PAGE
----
Chronic Digestive Disturbances - The Response To Life-Changing Nutritional Care
Evie is our Boxer who is nearly 2 years old.
Evie was weaned onto a raw diet at the breeder’s. We feed all our 3 dogs a good quality commercially bought raw diet. Because we feed a good quality raw diet, the poo output of all our dogs is small, hard and weighs very little, it is consistently excellent, especially compared to kibble fed dogs.
We fed Evie an excellent raw diet, specifically for puppies, when we bought her home. However, whilst all seemed well in the initial months, by the time she was 1 year old, Evie’s poo output became variable. Sometimes it was as we expected, at other times it was either softer, or in a larger volume, or weighed heavier, than we would expect from a raw fed dog. She had a couple of episodes of diarrhoea, which is very unusual for our dogs.
We tried a couple of different high-quality raw diets, but her poo output remained variable, whereas our other dogs’ output was excellent and very consistent as usual.
As both a qualified and accredited dog trainer & dog behaviourist (IMDT & IMDTB) I know that diet can affect dogs physically and psychologically and I often recommend that clients change their dog’s food. The gut-brain axis is an emerging and fascinating field. What you feed your dog can affect them behaviourally as well as medically.
Other than the bouts of diarrhoea and inconstant poo output, Evie seemed well and full of energy. However, we had difficulty getting her to physically fill out as we would expect, despite increasing her meal allowance to well over the usual maximum amount recommended. She remained looking very skinny and her ribs and hipbones were always visible.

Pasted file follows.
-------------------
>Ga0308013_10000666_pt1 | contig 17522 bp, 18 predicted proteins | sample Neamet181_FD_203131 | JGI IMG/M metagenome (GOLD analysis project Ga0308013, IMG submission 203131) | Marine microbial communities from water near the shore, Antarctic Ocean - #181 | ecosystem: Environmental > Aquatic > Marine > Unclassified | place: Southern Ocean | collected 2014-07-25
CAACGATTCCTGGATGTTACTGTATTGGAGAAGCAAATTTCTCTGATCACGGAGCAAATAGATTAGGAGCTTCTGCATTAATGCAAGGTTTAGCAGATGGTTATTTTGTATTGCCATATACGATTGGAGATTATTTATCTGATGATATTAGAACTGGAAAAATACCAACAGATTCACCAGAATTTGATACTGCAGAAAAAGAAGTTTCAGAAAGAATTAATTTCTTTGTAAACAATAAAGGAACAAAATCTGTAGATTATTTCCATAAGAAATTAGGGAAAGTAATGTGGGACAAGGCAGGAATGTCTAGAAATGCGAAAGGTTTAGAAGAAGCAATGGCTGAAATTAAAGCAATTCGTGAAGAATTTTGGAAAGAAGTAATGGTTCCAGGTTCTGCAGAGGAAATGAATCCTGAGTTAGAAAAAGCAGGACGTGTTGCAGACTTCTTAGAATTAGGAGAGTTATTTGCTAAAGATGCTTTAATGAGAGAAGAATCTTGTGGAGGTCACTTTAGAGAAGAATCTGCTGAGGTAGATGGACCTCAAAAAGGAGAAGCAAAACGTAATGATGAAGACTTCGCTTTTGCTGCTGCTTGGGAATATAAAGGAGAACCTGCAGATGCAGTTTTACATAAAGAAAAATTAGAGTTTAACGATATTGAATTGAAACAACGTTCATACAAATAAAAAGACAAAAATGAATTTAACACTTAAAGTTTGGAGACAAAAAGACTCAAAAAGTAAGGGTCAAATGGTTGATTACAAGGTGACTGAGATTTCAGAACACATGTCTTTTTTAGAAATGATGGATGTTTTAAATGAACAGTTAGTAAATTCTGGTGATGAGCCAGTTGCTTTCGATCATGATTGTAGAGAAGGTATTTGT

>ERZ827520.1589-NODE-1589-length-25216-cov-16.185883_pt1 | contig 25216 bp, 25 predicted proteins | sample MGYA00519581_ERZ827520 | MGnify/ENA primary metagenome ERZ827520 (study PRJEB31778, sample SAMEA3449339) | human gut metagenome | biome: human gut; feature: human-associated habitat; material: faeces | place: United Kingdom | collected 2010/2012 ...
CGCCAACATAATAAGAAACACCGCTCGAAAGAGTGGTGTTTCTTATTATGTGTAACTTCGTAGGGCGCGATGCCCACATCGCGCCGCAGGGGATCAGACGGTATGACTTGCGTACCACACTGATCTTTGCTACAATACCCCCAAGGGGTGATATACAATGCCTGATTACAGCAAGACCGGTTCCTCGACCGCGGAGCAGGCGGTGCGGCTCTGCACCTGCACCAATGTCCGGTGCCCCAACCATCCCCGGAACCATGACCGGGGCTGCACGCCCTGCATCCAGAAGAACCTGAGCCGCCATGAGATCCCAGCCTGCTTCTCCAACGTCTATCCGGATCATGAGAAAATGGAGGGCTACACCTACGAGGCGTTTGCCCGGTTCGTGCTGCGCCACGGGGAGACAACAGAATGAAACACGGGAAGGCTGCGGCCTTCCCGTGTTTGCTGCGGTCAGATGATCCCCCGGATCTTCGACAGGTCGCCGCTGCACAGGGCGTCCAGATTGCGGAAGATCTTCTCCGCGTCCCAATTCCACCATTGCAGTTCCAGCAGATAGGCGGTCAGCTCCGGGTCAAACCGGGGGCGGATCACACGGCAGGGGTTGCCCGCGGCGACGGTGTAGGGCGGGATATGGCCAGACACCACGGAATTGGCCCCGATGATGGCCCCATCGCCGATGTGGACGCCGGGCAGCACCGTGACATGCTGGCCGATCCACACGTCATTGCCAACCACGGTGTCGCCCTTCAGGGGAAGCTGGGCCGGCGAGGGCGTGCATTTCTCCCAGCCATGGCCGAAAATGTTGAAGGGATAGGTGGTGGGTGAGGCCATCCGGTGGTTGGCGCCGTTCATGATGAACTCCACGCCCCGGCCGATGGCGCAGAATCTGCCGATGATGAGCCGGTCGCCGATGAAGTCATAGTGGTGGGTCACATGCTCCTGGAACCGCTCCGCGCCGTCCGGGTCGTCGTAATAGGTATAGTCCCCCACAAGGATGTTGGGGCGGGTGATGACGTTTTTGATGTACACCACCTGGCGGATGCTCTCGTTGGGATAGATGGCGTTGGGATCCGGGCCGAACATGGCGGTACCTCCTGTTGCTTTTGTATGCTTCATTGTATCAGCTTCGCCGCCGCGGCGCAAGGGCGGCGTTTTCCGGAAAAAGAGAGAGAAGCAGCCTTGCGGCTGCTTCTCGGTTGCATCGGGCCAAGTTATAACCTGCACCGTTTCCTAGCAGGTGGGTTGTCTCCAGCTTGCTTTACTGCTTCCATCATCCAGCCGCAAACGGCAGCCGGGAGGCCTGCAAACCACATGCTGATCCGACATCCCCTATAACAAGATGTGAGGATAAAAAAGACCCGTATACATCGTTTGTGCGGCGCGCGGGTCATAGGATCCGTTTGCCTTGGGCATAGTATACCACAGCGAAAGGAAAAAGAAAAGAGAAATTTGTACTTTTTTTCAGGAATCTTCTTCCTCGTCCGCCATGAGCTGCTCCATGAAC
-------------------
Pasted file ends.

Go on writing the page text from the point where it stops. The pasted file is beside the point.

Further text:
Most vets don’t venture far from treating symptoms of diarrhoea and I know that canine nutrition features only briefly during veterinary degree study. Our own vets are very good in many respects but fall into this category.
One of my behaviourist colleagues and friends is also a long-standing veterinary nurse and after discussing Evie with her, she suggested Vince the Vet, as someone with a long interest and practice in issues connected to canine nutrition.
An initial free phone call with Vince, as a result of my email enquiry, made me sure that this was the vet I needed for Evie. Vince explained how Evie likely had obtained insufficient Colostrum from her initial mother’s milk and how this could affect her gut microbiome (gut bugs). Vince explained that Evie was likely on the cusp of Irritable Bowel Disorder. That made so much sense and I had no hesitation signing up for Vince’s remote consultation package.
We arranged for Evie’s clinical records to be sent to Vince, from our own vet, for him to review. We then had a Zoom consultation with Vince, following which he sent an initial 8-week nutritional plan. This involved changing Evie’s food to Vince the Vet raw food, giving a particular probiotic with 14 live strains of bacteria in a capsule and using a progressive number and amount of various Vince the Vet supplements.
We kept in touch with weekly updates and another Zoom call.
After 15 weeks, not only is Evie’s poo output back to being consistently small, hard and weighing little, but her body condition has improved so much that she looks amazing! Looking at photos of her before we consulted Vince and after 15 weeks on his bespoke dietary plan, its difficult to believe that she is the same dog!
We are thrilled with Vince’s expertise and advice. The results speak for themselves!
I have recommended Vince the Vet to several of my clients when digestive issues are disclosed during my behaviour consultations. I have also recommended Vince to some of my professional colleagues.
I don’t give recommendations lightly. I’m known for being very particular in this respect.
I have no hesitation in recommending Vince the Vet. If you suspect that your dog’s digestion may be affecting them behaviourally or medically, get in touch with Vince the Vet.
Nige Gunn IMDT, IMDTB
Qualified & accredited Dog Behaviourist & Dog Trainer.
Options to improve your pet's diet and enhance well-being
(Begin with one supplement, and add the others at 2 week intervals as long as the stools remain well-formed and health otherwise good.)